The Cinequest Film Festival in Silicon Valley recently announced the winners of their screenwriting contests. I was privileged to serve again as a judge for the competitions. The winner of the 30-minute Teleplay category is “Patient” written by Rowan Meyer. “Patient” is about an actor who poses as a patient in a teaching hospital (it’s a real job). I interviewed the New York-based Meyer via email about where he got the idea for his winning script, how he tackled tone, and day jobs.

Synoptic Media: How many scripts have you written?

Meyer: I've written six episodes so far for my series "Patient", and a spec script for "Brooklyn Nine-Nine". I also have a bajillion sketches, a couple plays, and am working on a feature.

To how many contests did you submit this script?

I think about 8 or 9. Cinequest was the first, though. I'm waiting to hear back from the others which have summer notification dates, but I did recently find out that I'm a quarter-finalist for the ScreenCraft Screenwriting Fellowship.

Writer/Actor Meyer in action. Photo courtesy of Tim Liu.

How did you get started writing?

I've been writing for as long as I can remember. I didn't have money as a young kid to buy Christmas presents for my family so I would write stories on computer paper and bind them into a sort of book. It was cute at first, but now they still expect it, even in my 30s. The holidays are a busy writing time for me.

Your script is about an actor, Adrian, who poses as a patient at a teaching hospital—something called a Standardized Patient. How did you get the idea?

I graduated from Rutgers with a MFA in Acting, moved to New York, and started looking for a survival job. I am, however, the world's worst waiter, so wanted to find something more creative. A friend told me about an ongoing gig he had as a standardized patient, someone who pretends to take on illnesses to help train med students and new doctors. It sounded perfect. I was both a trained actor and had a degree in biology. How could I be any more qualified, thought I? Well, all the hospitals with SP programs that I applied to thought otherwise because I couldn't even get an interview. In the end I threw up my hands and said, "Fine! I'll just write it for myself, then! That'll show 'em!"

Excerpt from Meyer's script "Patient."

How long did it take you to write the first draft?

Two days. Or, nights, rather. I do my best writing around 1:00 am.

What else is involved in your writing routine?

Can I let you know when I find a routine? I'd like to say it involves a steaming cup of Earl Gray and sitting at my reclaimed cherry wood desk for three hours a day... but usually it involves me sending a dozen emails to myself about lines or plot points I want to remember while waiting for the train or in line at Trader Joe's. Truly sitting down with the express intention to write is very difficult for me.

How did you learn the craft of screenwriting?

My only 'training' has simply been watching huge amounts of TV and film. Like digital osmosis. I've never taken a class, though I would like to this year. I did recently read "Save the Cat" by Blake Snyder which has some pretty good advice on structure. It's a bit formulaic, but it's probably a good idea to at least learn the formula before deviating from it. In terms of formatting a script, I just picked it up from reading audition sides and Googling the rest. I'm no doubt breaking at least a dozen rules with every teleplay I write. favorite comedies always have some measure of darkness or underlying tragedy in them.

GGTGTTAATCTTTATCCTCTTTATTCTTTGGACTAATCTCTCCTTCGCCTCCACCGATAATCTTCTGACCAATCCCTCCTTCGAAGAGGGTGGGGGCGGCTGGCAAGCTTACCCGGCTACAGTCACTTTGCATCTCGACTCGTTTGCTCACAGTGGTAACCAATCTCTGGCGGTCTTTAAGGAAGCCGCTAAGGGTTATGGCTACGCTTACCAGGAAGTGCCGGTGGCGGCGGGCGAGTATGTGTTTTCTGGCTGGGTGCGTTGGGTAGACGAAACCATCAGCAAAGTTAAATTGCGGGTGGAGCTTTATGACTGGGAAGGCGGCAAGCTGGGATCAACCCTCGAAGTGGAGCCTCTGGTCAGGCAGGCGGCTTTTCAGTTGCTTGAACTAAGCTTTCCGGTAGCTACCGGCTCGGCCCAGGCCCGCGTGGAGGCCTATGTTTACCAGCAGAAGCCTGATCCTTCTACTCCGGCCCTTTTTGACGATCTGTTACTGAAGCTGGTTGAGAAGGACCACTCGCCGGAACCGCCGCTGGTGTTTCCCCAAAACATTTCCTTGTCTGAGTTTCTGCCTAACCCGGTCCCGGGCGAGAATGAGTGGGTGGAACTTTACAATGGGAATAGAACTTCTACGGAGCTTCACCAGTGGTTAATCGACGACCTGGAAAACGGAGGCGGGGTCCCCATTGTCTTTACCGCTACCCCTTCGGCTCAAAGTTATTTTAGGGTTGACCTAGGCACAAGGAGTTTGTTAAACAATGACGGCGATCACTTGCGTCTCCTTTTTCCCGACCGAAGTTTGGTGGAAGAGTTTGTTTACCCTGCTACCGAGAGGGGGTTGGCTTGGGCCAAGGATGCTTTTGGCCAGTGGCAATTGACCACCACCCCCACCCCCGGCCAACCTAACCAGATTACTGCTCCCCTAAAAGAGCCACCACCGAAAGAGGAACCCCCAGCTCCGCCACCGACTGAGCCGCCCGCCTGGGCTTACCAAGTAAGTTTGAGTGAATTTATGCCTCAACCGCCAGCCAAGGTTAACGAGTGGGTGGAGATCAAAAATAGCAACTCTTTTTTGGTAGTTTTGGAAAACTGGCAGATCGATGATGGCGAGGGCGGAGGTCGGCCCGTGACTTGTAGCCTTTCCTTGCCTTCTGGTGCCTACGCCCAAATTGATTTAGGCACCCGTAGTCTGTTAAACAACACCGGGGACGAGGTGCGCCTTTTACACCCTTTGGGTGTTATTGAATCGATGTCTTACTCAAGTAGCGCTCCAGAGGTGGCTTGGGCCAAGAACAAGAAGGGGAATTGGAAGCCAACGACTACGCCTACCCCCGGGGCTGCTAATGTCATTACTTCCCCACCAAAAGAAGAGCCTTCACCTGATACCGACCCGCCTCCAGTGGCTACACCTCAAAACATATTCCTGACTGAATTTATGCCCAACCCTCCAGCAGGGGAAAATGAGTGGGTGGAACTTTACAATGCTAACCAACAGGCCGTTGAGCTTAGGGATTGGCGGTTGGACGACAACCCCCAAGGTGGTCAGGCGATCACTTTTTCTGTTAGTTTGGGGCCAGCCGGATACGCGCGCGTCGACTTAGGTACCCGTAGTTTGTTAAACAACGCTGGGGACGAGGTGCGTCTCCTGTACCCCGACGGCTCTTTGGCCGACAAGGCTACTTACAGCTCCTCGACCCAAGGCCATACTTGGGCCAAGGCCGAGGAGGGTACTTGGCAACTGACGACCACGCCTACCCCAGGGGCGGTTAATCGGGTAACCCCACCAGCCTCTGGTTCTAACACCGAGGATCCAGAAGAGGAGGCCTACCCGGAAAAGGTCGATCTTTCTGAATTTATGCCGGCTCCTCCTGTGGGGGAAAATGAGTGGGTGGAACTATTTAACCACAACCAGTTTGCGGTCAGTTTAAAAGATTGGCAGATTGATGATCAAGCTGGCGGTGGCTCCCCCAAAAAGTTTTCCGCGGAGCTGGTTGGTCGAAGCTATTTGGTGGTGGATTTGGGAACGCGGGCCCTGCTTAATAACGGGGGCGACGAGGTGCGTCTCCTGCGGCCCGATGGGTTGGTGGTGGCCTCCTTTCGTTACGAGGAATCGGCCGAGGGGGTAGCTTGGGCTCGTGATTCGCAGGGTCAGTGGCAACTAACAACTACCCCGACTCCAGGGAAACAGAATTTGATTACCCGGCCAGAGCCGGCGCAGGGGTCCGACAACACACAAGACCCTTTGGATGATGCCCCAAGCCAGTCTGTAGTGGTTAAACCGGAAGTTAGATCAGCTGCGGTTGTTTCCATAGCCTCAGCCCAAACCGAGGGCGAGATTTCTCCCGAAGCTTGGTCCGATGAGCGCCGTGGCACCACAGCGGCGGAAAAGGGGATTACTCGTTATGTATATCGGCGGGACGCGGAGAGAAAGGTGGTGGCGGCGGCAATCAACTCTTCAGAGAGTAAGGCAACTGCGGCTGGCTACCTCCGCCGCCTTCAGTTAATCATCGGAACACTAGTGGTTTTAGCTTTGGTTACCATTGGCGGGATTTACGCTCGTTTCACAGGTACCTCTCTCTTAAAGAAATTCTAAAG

— Rowan Meyer, Writer/Actor

Your script is an interesting mix of drama and comedy. There's a scene in which the protagonist, playing a hospital patient, uses stage blood to make it look like he’s bleeding from his eyes. There's a scene in which he talks dirty to a vending machine. And there’s a scene in which he sings to an Alzheimer’s patient. How did you tackle tone?

I think "Patient" at its heart is a comedy, but my favorite comedies always have some measure of darkness or underlying tragedy in them. As any stand-up comedian will tell you, comedy comes from pain. Adrian, the protagonist, finds himself (and puts himself) in endless ridiculous situations which, incidentally, are a blast to write. But when you strip away the audience and force him into a vulnerable place, you see that the laughter is a mask for the ugly, complicated stuff underneath. That's just as interesting to me as, say, writing a botched three-way (spoiler: episode 3). 

Do you belong to a writers group or have friends who are fellow writers that you utilize for brainstorming or feedback?

I do know some top notch writers who - for some unknown reason - always let me send them my stuff. I'm very lucky in that regard. Writers groups are wonderful, but I find the idea of joining one to be intimidating. I should probably get over that.

Do you have a so-called day job that supports your creative pursuits? 

I've got two. One is a desk job, and I also get work through TaskRabbit, an app that outsources chores like furniture assembly and heavy lifting. I actually kind of enjoy doing that.